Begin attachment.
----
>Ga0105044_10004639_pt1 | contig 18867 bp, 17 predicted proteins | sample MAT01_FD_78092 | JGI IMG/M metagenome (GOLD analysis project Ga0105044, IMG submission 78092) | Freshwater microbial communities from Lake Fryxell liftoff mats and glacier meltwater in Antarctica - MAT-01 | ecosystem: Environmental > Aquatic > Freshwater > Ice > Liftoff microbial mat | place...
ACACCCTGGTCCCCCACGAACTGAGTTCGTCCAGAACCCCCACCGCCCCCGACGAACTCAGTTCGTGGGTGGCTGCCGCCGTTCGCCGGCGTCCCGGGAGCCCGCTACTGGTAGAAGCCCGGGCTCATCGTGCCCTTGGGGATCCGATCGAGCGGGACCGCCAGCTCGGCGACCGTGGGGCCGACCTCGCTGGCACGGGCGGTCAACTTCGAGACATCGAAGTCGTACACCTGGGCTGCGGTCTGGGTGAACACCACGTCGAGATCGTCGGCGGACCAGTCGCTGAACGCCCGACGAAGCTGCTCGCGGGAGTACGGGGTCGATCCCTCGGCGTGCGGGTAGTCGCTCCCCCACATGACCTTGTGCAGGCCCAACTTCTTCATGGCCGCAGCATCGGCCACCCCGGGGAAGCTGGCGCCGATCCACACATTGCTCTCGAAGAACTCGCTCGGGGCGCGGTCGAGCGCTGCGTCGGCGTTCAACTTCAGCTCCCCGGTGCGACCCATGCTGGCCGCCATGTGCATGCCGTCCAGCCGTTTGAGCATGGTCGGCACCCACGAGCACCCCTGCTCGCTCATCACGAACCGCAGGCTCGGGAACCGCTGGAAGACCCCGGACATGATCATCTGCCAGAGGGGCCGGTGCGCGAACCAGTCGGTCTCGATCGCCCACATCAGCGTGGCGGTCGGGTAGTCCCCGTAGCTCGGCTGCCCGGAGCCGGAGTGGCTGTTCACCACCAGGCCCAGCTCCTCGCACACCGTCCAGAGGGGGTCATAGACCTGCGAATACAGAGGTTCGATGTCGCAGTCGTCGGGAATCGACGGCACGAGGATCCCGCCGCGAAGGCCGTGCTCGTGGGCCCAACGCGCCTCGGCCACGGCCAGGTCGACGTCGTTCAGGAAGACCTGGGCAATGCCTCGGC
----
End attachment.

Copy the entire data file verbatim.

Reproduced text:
>Ga0105044_10004639_pt1 | contig 18867 bp, 17 predicted proteins | sample MAT01_FD_78092 | JGI IMG/M metagenome (GOLD analysis project Ga0105044, IMG submission 78092) | Freshwater microbial communities from Lake Fryxell liftoff mats and glacier meltwater in Antarctica - MAT-01 | ecosystem: Environmental > Aquatic > Freshwater > Ice > Liftoff microbial mat | place...
ACACCCTGGTCCCCCACGAACTGAGTTCGTCCAGAACCCCCACCGCCCCCGACGAACTCAGTTCGTGGGTGGCTGCCGCCGTTCGCCGGCGTCCCGGGAGCCCGCTACTGGTAGAAGCCCGGGCTCATCGTGCCCTTGGGGATCCGATCGAGCGGGACCGCCAGCTCGGCGACCGTGGGGCCGACCTCGCTGGCACGGGCGGTCAACTTCGAGACATCGAAGTCGTACACCTGGGCTGCGGTCTGGGTGAACACCACGTCGAGATCGTCGGCGGACCAGTCGCTGAACGCCCGACGAAGCTGCTCGCGGGAGTACGGGGTCGATCCCTCGGCGTGCGGGTAGTCGCTCCCCCACATGACCTTGTGCAGGCCCAACTTCTTCATGGCCGCAGCATCGGCCACCCCGGGGAAGCTGGCGCCGATCCACACATTGCTCTCGAAGAACTCGCTCGGGGCGCGGTCGAGCGCTGCGTCGGCGTTCAACTTCAGCTCCCCGGTGCGACCCATGCTGGCCGCCATGTGCATGCCGTCCAGCCGTTTGAGCATGGTCGGCACCCACGAGCACCCCTGCTCGCTCATCACGAACCGCAGGCTCGGGAACCGCTGGAAGACCCCGGACATGATCATCTGCCAGAGGGGCCGGTGCGCGAACCAGTCGGTCTCGATCGCCCACATCAGCGTGGCGGTCGGGTAGTCCCCGTAGCTCGGCTGCCCGGAGCCGGAGTGGCTGTTCACCACCAGGCCCAGCTCCTCGCACACCGTCCAGAGGGGGTCATAGACCTGCGAATACAGAGGTTCGATGTCGCAGTCGTCGGGAATCGACGGCACGAGGATCCCGCCGCGAAGGCCGTGCTCGTGGGCCCAACGCGCCTCGGCCACGGCCAGGTCGACGTCGTTCAGGAAGACCTGGGCAATGCCTCGGC